Peter Hook & The Light performing their Joy Divison: A Celebration Tour at Rock City Nottingham on Saturday 16th April 2022

Images and Review by Kevin Cooper

As with most tours of the last two years, this one was also delayed, but Peter Hook & The Light were welcomed back to Rock City on Saturday night.

Peter Hook is the iconic bassist of Joy Division and New Order, a man whose uniquely melodic bass playing has had a huge influence on the indie music scene. In 2010 after a much publicized riff with lead singer Bernard Sumner of New Order fame, Hook left to form Peter Hook & The Light and as it has been thirty years since the passing of Joy Division’s Ian Curtis, Hook wanted to commemorate that and decided that there was no better way than to play Unknown Pleasures and Closer in their entirety.

Playing a few New Order numbers to get the crowd warmed up, Hook started with the gorgeous instrumental track Elegia which showed off his amazing bass playing skills. The next two songs were also fairly obscure, The Him and Lonesome Tonight but the second half of this short set was saved for the hits.

Age Of Consent was the first song that impacted upon the crowd, which was followed by New Order’s most popular song, the unmistakable beat of Blue Monday before the opening set was finished with Temptation that had the crowd belting out the chorus.

After a short break the band comprising bassist Jack Bates, drummer Paul Kehoe, guitarist David Potts and Martin Rebelski on keyboards, came back on to the stage to deliver Joy Division’s 1979 debut studio album, Unknown Pleasures. Playing each track in the order of the original vinyl, first up was Disorder. She’s Lost Control got the crowd going whilst New Dawn Fades was a particular favourite.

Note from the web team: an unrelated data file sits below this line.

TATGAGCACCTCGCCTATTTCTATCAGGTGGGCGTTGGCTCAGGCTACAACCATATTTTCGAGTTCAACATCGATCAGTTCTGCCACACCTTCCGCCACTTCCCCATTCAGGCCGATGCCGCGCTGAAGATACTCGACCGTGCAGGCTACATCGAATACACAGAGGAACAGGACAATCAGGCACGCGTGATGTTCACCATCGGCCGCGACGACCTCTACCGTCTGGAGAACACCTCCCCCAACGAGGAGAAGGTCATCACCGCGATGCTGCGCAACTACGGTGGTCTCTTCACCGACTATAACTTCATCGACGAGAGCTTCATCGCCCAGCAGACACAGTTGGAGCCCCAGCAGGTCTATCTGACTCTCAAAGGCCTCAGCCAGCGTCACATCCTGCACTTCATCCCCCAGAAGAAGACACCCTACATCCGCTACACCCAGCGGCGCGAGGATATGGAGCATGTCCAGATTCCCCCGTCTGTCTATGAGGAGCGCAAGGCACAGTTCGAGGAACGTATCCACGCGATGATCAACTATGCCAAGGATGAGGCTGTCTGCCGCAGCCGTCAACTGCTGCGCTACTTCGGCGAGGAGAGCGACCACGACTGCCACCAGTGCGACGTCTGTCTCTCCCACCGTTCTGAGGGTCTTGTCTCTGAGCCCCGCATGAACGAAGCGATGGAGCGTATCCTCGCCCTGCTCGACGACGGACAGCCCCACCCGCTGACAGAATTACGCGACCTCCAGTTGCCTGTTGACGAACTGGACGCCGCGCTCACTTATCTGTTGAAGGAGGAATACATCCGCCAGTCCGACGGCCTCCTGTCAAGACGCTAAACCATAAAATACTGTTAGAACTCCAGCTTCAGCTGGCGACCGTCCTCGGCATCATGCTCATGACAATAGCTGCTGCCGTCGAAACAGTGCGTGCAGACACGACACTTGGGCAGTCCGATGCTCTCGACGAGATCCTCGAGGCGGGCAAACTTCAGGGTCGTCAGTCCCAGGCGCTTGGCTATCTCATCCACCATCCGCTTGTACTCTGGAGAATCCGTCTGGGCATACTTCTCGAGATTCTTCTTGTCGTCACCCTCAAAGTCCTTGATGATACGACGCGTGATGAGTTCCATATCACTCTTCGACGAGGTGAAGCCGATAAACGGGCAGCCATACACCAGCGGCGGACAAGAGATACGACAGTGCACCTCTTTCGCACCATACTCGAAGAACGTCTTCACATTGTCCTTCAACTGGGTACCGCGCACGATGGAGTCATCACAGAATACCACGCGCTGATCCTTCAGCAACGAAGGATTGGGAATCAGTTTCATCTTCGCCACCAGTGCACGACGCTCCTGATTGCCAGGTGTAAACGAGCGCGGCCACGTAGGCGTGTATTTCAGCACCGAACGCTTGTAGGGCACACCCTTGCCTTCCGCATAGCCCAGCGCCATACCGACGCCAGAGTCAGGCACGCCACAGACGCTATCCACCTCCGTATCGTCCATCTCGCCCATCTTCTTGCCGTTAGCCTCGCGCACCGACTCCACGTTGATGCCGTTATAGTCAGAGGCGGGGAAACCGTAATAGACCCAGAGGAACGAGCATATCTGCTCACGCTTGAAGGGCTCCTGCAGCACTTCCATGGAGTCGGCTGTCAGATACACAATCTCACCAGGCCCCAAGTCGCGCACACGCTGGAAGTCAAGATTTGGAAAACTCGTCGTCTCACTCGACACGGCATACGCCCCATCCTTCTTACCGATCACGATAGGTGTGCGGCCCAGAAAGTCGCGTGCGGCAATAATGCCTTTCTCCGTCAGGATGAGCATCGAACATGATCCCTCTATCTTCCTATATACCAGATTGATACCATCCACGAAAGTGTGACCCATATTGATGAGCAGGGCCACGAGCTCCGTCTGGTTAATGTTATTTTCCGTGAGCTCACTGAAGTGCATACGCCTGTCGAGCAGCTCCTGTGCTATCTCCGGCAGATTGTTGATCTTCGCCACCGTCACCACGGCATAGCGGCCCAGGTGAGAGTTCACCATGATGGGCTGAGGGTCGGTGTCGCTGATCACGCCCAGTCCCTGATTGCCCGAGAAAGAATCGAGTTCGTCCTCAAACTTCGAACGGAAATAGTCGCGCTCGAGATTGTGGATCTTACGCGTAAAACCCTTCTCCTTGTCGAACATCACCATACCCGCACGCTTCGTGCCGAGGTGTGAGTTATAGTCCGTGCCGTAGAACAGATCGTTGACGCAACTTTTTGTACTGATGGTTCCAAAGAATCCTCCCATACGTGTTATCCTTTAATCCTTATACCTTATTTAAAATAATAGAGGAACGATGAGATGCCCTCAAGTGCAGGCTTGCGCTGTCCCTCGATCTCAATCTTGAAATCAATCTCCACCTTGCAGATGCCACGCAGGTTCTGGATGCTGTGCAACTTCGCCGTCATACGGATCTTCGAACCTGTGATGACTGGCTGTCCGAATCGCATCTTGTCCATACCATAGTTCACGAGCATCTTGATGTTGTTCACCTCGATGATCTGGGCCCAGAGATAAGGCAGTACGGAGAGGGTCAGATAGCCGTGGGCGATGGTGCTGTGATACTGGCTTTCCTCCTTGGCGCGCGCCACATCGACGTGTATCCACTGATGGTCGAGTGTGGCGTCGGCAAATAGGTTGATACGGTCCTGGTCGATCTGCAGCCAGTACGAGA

This part of the set finished with the eerie and depressing I Remember Nothing but the warmth and connective energy that Hook displayed was both engaging and uplifting. His vocals were particularly impressive given that he is primarily a bassist.

After another short break they were back on for 1980’s Closer, which is a bleaker and less hit laden affair and it did get pretty intense at times. Starting with Atrocity Exhibition and its catchy drum beat before the crowd showed their appreciation for the fantastic guitar playing in Isolation. But Hook brought the tone down with the likes of Eternal which certainly wasn’t cheery.

The final song on the album is Decades which was great to hear live and with David Potts’ brilliant guitar playing, it was a wonderful instrumental.

Back on for the encore Hook and his band treated the crowd to a couple more Joy Division hits which never made either of the albums. Warsaw was followed by Transmission and the beautiful Ceremony which was released by New Order but was actually written as a Joy Division song. Closer Love Will Tear Us Apart saw Hook launch into the iconic bass line and the atmosphere in Rock City rose to a crescendo and brought the house down.